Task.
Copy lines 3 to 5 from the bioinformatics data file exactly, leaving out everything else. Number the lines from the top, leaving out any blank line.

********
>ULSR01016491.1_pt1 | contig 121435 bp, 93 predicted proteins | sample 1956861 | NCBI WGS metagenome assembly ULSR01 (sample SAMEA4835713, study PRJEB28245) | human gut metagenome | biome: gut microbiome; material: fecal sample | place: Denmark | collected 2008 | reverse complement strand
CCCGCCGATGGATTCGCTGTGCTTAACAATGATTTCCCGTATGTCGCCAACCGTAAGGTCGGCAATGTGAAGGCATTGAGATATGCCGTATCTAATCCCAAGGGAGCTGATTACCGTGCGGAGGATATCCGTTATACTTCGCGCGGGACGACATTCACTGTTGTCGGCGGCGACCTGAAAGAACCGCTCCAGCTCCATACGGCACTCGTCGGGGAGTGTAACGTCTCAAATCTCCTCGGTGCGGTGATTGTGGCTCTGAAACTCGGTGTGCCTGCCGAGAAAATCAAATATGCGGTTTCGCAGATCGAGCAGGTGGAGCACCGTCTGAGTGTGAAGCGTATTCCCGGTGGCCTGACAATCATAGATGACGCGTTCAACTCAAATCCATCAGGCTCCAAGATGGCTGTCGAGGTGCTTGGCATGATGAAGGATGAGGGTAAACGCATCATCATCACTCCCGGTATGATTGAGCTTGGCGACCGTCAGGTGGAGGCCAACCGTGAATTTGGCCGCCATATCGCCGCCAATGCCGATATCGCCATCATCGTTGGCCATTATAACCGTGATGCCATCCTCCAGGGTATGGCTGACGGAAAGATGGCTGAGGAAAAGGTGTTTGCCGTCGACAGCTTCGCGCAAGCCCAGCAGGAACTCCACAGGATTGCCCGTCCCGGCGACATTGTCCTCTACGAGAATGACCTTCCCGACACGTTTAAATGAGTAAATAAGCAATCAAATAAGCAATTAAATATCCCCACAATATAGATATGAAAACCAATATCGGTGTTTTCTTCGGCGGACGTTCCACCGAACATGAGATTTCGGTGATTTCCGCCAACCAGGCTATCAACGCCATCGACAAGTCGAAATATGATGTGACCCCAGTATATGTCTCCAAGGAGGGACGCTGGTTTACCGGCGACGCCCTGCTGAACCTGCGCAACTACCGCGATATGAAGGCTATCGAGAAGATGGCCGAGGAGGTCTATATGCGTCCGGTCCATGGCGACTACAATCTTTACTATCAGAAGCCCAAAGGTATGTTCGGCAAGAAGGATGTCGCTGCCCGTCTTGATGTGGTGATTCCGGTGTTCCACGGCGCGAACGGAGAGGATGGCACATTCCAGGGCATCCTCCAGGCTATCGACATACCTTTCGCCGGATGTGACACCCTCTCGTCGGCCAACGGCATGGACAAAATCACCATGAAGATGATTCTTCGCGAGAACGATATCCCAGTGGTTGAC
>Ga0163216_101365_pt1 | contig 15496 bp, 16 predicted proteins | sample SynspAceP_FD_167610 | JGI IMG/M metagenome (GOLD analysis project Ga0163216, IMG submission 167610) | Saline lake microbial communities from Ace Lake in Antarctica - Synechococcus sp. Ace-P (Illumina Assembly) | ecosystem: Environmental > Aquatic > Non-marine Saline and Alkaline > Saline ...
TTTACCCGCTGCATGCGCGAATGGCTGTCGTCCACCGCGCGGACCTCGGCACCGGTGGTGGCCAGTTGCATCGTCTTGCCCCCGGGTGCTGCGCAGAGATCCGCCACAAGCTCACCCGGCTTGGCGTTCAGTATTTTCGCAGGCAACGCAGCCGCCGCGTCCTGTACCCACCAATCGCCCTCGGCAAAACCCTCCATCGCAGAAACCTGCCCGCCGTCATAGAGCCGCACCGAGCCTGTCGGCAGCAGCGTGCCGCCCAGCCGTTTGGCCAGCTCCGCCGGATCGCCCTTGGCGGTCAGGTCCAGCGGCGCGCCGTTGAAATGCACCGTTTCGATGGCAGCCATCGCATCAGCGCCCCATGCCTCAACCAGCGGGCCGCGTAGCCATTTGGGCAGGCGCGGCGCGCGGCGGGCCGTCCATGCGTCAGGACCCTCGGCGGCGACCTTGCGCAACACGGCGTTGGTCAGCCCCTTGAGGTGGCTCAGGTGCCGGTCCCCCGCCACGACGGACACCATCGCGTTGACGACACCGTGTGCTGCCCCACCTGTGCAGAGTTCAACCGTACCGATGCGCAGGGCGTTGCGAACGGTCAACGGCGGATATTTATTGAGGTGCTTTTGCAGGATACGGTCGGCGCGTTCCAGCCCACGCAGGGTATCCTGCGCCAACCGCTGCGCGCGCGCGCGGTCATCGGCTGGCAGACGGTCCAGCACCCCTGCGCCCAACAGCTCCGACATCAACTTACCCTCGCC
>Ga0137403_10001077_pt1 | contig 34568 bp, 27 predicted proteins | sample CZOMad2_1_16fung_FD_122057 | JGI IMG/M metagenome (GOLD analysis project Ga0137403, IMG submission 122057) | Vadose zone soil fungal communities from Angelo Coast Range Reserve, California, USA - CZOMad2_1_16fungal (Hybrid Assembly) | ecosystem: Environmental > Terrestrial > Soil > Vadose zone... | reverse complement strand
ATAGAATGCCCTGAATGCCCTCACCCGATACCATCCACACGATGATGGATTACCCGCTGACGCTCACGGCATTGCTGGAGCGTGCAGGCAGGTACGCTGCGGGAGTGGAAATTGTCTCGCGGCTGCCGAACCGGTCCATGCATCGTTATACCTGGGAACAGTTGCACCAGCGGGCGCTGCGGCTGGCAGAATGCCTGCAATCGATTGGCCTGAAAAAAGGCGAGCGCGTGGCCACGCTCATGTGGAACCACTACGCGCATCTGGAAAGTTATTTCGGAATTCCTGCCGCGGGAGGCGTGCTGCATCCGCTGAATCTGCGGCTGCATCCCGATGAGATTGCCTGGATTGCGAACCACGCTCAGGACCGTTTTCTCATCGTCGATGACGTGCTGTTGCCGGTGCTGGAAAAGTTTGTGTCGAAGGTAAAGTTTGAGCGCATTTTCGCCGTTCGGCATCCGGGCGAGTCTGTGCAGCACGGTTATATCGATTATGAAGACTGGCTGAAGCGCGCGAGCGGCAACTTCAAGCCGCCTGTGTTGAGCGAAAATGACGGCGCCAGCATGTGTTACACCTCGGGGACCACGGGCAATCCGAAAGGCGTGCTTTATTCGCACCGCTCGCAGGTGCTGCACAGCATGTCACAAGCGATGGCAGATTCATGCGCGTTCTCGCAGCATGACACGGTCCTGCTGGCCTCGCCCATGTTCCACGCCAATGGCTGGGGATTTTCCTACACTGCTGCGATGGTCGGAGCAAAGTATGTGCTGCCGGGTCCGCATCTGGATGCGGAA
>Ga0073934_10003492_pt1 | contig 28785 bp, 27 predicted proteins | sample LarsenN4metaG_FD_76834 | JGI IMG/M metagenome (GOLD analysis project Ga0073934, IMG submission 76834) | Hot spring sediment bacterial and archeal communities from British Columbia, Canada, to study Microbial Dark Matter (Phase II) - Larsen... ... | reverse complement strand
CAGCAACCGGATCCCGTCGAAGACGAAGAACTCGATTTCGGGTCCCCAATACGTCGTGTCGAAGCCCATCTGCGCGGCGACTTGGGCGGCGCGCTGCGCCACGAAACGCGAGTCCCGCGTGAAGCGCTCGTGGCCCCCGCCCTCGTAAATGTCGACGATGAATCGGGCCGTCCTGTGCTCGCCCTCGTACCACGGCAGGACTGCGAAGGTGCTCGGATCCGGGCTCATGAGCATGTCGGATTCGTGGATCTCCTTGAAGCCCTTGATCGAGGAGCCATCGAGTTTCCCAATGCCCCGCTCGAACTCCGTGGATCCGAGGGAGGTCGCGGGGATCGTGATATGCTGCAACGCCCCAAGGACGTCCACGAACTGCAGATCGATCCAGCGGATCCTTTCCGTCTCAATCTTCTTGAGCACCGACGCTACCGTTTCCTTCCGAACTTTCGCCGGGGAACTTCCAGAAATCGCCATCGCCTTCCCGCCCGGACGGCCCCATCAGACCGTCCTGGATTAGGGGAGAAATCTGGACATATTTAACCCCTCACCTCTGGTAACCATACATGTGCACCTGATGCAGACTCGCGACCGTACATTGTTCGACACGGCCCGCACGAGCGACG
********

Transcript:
>Ga0163216_101365_pt1 | contig 15496 bp, 16 predicted proteins | sample SynspAceP_FD_167610 | JGI IMG/M metagenome (GOLD analysis project Ga0163216, IMG submission 167610) | Saline lake microbial communities from Ace Lake in Antarctica - Synechococcus sp. Ace-P (Illumina Assembly) | ecosystem: Environmental > Aquatic > Non-marine Saline and Alkaline > Saline ...
TTTACCCGCTGCATGCGCGAATGGCTGTCGTCCACCGCGCGGACCTCGGCACCGGTGGTGGCCAGTTGCATCGTCTTGCCCCCGGGTGCTGCGCAGAGATCCGCCACAAGCTCACCCGGCTTGGCGTTCAGTATTTTCGCAGGCAACGCAGCCGCCGCGTCCTGTACCCACCAATCGCCCTCGGCAAAACCCTCCATCGCAGAAACCTGCCCGCCGTCATAGAGCCGCACCGAGCCTGTCGGCAGCAGCGTGCCGCCCAGCCGTTTGGCCAGCTCCGCCGGATCGCCCTTGGCGGTCAGGTCCAGCGGCGCGCCGTTGAAATGCACCGTTTCGATGGCAGCCATCGCATCAGCGCCCCATGCCTCAACCAGCGGGCCGCGTAGCCATTTGGGCAGGCGCGGCGCGCGGCGGGCCGTCCATGCGTCAGGACCCTCGGCGGCGACCTTGCGCAACACGGCGTTGGTCAGCCCCTTGAGGTGGCTCAGGTGCCGGTCCCCCGCCACGACGGACACCATCGCGTTGACGACACCGTGTGCTGCCCCACCTGTGCAGAGTTCAACCGTACCGATGCGCAGGGCGTTGCGAACGGTCAACGGCGGATATTTATTGAGGTGCTTTTGCAGGATACGGTCGGCGCGTTCCAGCCCACGCAGGGTATCCTGCGCCAACCGCTGCGCGCGCGCGCGGTCATCGGCTGGCAGACGGTCCAGCACCCCTGCGCCCAACAGCTCCGACATCAACTTACCCTCGCC
>Ga0137403_10001077_pt1 | contig 34568 bp, 27 predicted proteins | sample CZOMad2_1_16fung_FD_122057 | JGI IMG/M metagenome (GOLD analysis project Ga0137403, IMG submission 122057) | Vadose zone soil fungal communities from Angelo Coast Range Reserve, California, USA - CZOMad2_1_16fungal (Hybrid Assembly) | ecosystem: Environmental > Terrestrial > Soil > Vadose zone... | reverse complement strand